In theory, vermicompost is a complete fertilizer because it contains all elements required to promote plant growth, including the macronutrients (N, P, and K).
Worm castings also contain a wide range of beneficial microbes that promote plant and soil health. Plus, a variety of micronutrients that are necessary for plant health.
However, worm castings cannot function as or replace a complete fertilizer for certain types of plants. This is primarily because of the high concentrations of salts, which can restrict plant growth. Also, vermicompost has a pH of around 7 – 8 or higher. This makes it unsuitable for acid-loving (ericaceous) plants.
The best solution is to mix castings, fertilizer, and other soil amendments like compost or potting soil if you’re planting in pots. Like this, the plants get the advantages of vermicompost without the negative consequences of excessive salt concentrations or a high pH.
In fact, studies have shown that plants generally flourish when worm castings are used in conjunction with other soil amendments. They grow more vigorously than the same plant grown in pure worm castings.
Now that you know why it is necessary to use worm castings and fertilizer together let’s explain how to use worm castings appropriately in the garden or on houseplants…
How To Use Worm Castings As Fertilizer
Worm castings are super easy to use as a soil amendment, and they can be used in several ways:
- As a top dressing: Sprinkle worm castings on top of the soil surface or around the base of plants. Apply a layer that is between half an inch and an inch thick. Water the plants well so that all the goodness from the worm castings penetrates deep into the soil.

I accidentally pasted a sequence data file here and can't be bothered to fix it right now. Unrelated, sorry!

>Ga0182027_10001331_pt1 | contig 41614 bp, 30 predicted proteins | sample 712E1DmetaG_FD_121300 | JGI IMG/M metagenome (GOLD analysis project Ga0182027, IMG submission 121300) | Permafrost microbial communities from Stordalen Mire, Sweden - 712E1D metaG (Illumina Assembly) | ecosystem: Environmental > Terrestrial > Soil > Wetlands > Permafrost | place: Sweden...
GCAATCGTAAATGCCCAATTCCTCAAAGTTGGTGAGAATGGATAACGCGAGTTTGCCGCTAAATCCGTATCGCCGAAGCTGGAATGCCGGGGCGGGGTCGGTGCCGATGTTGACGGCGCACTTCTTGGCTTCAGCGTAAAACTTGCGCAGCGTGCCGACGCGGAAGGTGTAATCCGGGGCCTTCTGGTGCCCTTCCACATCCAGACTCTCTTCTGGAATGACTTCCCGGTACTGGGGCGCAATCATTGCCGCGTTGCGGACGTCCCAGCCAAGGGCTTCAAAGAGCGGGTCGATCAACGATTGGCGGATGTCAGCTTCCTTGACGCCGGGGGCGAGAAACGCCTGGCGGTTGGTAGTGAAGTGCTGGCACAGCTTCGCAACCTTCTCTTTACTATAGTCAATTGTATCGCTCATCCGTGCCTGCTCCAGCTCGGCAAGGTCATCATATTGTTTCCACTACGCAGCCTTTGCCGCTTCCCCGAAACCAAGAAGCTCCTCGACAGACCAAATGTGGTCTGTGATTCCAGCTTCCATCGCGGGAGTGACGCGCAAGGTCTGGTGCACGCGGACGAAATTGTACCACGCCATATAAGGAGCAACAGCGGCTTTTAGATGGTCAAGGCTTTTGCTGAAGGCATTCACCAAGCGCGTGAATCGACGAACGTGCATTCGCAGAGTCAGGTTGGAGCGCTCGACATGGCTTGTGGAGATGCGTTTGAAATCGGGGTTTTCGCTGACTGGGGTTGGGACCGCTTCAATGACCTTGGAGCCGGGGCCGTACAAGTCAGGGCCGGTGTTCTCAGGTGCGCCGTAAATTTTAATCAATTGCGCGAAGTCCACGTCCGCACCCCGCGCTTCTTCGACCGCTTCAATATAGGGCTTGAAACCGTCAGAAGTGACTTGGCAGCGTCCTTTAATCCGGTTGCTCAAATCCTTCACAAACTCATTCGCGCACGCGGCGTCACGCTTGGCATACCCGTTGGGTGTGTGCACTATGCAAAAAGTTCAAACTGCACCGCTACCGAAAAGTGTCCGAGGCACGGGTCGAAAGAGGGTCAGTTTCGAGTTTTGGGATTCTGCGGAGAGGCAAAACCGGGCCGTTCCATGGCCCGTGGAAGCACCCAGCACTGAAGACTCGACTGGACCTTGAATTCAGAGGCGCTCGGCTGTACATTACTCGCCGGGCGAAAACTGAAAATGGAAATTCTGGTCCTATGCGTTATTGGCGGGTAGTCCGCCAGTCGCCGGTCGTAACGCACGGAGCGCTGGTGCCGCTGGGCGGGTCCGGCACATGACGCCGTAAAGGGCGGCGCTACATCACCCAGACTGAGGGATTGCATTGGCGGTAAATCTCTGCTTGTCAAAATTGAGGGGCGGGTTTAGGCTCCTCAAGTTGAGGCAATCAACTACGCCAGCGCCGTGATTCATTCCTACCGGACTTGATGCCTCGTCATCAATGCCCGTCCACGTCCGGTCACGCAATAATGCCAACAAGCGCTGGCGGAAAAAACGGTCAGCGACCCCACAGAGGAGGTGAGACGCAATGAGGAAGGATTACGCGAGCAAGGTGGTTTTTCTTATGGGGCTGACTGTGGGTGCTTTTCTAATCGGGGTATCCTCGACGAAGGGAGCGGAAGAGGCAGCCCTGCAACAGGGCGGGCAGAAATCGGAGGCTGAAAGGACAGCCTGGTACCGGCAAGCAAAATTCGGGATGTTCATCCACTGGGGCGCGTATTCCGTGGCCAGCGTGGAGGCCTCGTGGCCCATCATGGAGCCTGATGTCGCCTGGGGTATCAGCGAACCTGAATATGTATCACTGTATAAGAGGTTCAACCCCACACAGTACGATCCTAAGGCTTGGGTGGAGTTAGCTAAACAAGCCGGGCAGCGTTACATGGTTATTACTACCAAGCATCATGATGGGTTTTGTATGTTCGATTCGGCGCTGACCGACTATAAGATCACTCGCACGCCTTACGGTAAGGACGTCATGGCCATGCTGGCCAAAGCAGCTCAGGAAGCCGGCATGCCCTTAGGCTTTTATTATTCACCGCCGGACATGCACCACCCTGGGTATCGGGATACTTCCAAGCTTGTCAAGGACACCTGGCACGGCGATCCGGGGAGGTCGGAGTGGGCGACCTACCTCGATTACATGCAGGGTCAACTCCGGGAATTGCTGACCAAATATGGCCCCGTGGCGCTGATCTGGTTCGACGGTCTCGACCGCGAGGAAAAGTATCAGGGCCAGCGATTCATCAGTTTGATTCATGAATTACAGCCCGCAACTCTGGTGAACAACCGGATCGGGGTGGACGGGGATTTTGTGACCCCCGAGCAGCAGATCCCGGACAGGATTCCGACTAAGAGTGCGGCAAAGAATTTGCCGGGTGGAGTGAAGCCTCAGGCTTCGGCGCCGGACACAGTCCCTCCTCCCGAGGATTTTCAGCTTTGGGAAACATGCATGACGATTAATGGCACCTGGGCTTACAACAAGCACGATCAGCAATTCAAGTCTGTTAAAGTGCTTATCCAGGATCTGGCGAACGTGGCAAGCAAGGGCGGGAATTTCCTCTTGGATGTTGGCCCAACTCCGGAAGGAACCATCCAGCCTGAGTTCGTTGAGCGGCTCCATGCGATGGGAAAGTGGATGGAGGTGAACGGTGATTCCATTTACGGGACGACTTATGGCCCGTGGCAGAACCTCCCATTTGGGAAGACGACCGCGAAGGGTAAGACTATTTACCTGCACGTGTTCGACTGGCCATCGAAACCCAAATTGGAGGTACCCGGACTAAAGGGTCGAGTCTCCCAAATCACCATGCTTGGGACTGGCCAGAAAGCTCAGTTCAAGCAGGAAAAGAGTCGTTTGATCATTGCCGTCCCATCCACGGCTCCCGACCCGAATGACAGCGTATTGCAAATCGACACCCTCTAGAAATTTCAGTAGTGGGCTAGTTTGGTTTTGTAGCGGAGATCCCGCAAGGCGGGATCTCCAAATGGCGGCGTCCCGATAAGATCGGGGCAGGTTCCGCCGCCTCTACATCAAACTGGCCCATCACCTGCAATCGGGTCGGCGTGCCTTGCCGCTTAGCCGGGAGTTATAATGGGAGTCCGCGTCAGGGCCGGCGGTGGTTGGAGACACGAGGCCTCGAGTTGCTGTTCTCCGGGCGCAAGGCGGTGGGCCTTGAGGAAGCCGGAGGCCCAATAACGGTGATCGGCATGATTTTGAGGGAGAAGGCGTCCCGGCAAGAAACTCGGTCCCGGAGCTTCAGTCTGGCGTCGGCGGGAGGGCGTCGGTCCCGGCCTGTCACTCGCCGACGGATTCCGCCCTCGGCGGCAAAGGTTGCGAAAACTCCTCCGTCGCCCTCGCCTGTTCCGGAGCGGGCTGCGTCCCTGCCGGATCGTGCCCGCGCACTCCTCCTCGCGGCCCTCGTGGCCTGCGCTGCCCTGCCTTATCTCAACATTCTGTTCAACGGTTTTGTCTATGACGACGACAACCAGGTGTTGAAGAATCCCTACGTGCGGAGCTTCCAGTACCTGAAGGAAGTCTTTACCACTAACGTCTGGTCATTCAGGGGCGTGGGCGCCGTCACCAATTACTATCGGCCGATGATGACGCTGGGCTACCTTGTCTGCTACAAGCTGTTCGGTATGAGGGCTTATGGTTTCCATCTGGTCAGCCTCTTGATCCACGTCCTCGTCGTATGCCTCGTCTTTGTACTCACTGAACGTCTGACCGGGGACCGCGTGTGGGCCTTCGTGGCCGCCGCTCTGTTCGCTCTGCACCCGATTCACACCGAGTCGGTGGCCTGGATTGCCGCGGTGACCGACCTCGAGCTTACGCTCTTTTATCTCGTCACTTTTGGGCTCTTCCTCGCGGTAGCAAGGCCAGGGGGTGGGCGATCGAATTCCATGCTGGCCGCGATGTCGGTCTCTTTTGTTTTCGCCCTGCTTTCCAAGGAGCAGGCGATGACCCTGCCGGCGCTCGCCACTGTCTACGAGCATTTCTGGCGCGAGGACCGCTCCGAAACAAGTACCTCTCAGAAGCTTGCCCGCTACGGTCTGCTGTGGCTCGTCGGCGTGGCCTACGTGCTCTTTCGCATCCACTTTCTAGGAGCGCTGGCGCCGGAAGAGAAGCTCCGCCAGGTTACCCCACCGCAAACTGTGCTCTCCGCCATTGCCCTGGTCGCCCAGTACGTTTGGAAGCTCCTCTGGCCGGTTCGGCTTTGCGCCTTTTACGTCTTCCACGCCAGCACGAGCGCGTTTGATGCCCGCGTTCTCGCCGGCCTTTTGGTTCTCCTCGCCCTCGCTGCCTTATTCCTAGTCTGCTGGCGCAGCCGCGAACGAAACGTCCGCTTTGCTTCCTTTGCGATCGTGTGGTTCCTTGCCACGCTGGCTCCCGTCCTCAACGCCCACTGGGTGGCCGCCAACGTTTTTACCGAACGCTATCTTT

- As a side dressing: Dig little circular furrows around the bases of plants and fill them with worm castings. Add a shallow layer of soil to cover the worm castings, and then water the plants thoroughly.
- To give seedlings the best start: Add worm castings to your seed starter or potting soil mixture. They can make up around a third of the germination mix (the other two-thirds should be coco coir and vermiculite or perlite).
- As a soil amendment to prepare beds for planting: Add a 2- or 3-inch-thick layer of worm castings to garden beds and use a rake or a spade to fold them into the soil. Water the soil well and then plant seeds or seedlings into it.
Remember… Depending on the type of plant or crop, you can additionally use a straight or mixed fertilizer (containing 1 or 2 of the nutrients the plant most requires).
Worm Castings Liquid Fertilizer
Ever heard of worm tea? Well, it’s made using worm castings! Here’s how to make some nutritious worm tea for your garden:
To turn worm castings into liquid fertilizer, combine 1 cup of worm castings with 1 gallon of water in a bucket. Stir it thoroughly, then leave it in a shady spot for about a week.
After a week, the solids in the bucket will have settled to the bottom. Then, use the liquid to feed your plants.
Can You Over-Fertilize With Worm Castings?
It’s well established that over-fertilizing plants is bad for their health. If you give plants too much fertilizer, they cannot absorb all the minerals and nutrients.
The extra nutrients that plants do not absorb build up in the soil as mineral salts. These draw moisture out of plants’ roots, causing the roots to burn. This is known as fertilizer burn.
This begs the question – can using too much worm castings as fertilizer negatively impact plants?
The wonderful thing about worm castings is that you cannot use too much. In addition, because worm castings do not contain high levels of nitrogen, phosphorus, and potassium, they will not burn plants.
As long as you do not use too much fertilizer, you can add as much vermicompost to the soil as you like!
Happy days 🙂